Tales eBook

This eBook from the Gutenberg Project consists of approximately 238 pages of information about Tales.
And she was sure “her parents if alive
Would many comforts for their child contrive:” 
The gentle Husband bade her name him one;
“No—­that,” she answered, “should for her be done;
How could she say what pleasures were around? 
But she was certain many might be found.” 
“Would she some seaport, Weymouth, Scarborough, grace?” —
“He knew she hated every watering-place.” 
“The town?”—­“What! now ’twas empty, joyless, dull?”
“In winter?”—­“No; she liked it worse when full.” 
She talk’d of building—­“Would she plan a room?” —
“No! she could live, as he desired, in gloom.” 
“Call then our friends and neighbours.”—­“He might call,
And they might come and fill his ugly hall;
A noisy vulgar set, he knew she scorn’d them all.” 
“Then might their two dear girls the time employ,
And their Improvement yield a solid joy.” —
“Solid indeed! and heavy—­oh! the bliss
Of teaching letters to a lisping miss!”
“My dear, my gentle Dorothea, say,
Can I oblige you?”—­“You may go away.” 
   Twelve heavy years this patient soul sustain’d
This wasp’s attacks, and then her praise obtain’d,
Graved on a marble tomb, where he at peace remain’d. 
   Two daughters wept their loss; the one a child
With a plain face, strong sense, and temper mild,
Who keenly felt the Mother’s angry taunt,
“Thou art the image of thy pious Aunt:” 
Long time had Lucy wept her slighted face,
And then began to smile at her disgrace. 
Her father’s sister, who the world had seen
Near sixty years when Lucy saw sixteen,
Begg’d the plain girl:  the gracious Mother smiled,
And freely gave her grieved but passive child;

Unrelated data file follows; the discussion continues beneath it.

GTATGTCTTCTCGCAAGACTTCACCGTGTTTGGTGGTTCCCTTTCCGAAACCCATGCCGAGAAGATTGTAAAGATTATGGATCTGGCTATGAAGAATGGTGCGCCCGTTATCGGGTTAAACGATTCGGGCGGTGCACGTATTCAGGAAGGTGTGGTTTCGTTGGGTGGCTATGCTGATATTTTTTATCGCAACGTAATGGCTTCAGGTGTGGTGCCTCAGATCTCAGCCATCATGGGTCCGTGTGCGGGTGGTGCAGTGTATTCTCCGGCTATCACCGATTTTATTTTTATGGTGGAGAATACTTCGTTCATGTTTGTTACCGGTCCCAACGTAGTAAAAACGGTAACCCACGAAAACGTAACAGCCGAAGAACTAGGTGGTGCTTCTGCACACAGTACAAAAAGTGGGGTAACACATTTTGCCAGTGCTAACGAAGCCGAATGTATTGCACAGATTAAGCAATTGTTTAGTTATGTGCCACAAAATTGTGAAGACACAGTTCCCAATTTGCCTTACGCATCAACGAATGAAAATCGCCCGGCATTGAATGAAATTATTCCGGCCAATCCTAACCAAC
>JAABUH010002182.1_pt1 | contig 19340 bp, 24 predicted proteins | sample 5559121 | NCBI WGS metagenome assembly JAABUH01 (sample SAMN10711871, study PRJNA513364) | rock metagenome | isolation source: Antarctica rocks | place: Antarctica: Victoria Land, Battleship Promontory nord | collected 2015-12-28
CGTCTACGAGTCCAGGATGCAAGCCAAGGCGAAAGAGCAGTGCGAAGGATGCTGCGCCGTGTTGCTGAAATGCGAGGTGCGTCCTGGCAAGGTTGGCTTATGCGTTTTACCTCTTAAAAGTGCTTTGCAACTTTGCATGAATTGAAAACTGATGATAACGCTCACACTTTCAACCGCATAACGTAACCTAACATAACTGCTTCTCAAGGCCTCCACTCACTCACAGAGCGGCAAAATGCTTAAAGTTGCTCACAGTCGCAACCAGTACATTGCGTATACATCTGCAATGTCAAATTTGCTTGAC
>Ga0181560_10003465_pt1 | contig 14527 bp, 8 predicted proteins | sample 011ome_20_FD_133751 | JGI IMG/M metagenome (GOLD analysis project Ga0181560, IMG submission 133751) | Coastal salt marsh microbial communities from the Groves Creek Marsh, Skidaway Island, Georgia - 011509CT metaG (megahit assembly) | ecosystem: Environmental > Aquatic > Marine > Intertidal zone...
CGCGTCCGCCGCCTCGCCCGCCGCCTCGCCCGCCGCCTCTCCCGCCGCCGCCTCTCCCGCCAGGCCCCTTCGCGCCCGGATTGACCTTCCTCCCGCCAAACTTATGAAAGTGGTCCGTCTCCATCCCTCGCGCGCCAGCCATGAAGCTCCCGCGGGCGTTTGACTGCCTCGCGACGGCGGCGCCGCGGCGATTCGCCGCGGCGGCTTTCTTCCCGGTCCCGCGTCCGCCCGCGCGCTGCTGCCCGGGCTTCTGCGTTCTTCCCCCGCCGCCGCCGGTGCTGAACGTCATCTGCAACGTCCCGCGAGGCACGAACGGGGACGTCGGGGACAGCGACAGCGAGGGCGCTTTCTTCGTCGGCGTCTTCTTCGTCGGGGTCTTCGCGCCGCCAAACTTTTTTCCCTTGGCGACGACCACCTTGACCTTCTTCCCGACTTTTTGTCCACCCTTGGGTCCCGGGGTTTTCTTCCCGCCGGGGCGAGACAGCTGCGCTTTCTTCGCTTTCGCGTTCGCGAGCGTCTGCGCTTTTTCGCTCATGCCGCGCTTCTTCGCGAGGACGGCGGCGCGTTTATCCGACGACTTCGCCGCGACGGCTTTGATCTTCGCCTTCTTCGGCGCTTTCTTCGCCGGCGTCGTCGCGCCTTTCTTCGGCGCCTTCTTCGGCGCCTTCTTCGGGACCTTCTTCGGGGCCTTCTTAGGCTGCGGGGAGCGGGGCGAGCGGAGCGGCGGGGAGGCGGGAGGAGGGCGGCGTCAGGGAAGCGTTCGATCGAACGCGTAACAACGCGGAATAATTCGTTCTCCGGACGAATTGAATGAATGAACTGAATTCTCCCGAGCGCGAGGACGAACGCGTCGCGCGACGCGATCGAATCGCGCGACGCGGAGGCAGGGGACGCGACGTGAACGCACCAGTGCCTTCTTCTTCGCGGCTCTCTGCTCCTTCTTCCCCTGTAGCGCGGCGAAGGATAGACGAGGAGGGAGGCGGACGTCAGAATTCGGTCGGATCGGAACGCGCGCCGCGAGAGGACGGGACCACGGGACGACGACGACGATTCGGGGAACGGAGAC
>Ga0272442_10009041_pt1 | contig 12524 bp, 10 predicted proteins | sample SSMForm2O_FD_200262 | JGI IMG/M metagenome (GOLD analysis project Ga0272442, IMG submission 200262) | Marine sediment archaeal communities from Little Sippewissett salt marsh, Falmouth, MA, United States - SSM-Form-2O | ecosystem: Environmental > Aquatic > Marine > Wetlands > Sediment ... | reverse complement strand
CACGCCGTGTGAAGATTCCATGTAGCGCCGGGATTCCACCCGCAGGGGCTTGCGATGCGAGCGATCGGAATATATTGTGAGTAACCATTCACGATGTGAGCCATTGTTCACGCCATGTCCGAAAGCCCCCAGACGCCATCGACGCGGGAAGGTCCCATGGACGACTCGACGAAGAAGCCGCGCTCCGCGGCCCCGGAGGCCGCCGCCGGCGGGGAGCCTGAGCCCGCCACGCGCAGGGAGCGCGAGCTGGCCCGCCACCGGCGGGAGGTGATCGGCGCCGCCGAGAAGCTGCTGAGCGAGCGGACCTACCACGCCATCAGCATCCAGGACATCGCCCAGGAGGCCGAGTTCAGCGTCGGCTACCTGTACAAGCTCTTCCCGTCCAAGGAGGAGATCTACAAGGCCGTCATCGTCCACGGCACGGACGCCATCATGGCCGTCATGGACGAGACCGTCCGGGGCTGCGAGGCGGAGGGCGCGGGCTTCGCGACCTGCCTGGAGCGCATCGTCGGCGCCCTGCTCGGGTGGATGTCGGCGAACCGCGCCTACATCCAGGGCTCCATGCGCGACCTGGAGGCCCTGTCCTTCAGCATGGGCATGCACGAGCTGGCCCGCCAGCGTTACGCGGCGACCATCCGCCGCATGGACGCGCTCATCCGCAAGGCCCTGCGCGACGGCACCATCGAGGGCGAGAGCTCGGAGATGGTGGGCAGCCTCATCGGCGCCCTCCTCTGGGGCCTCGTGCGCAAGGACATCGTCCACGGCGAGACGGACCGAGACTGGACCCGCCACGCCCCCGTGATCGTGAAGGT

And with her elder-born, the beauty bless’d,
This parent rested, if such minds can rest: 
No miss her waxen babe could so admire,
Nurse with such care, or with such pride attire;
They were companions meet, with equal mind,
Bless’d with one love, and to one point inclined;
Beauty to keep, adorn, increase, and guard,
Was their sole care, and had its full reward: 
In rising splendour with the one it reign’d,
And in the other was by care sustain’d,
The daughter’s charms increased, the parent’s yet remain’d. 
   Leave we these ladies to their daily care,
To see how meekness and discretion fare:  —
A village maid, unvex’d by want or love,
Could not with more delight than Lucy move;
The village lark, high mounted in the spring,
Could not with purer joy than Lucy sing;
Her cares all light, her pleasures all sincere,
Her duty joy, and her companion dear;
In tender friendship and in true respect
Lived Aunt and Niece, no flattery, no neglect —
They read, walk’d, visited—­together pray’d,
Together slept the matron and the maid: 
There was such goodness, such pure nature seen
In Lucy’s looks, a manner so serene;
Such harmony in motion, speech, and air,
That without fairness she was more than fair,
Copyrights
Project Gutenberg
Tales from Project Gutenberg. Public domain.
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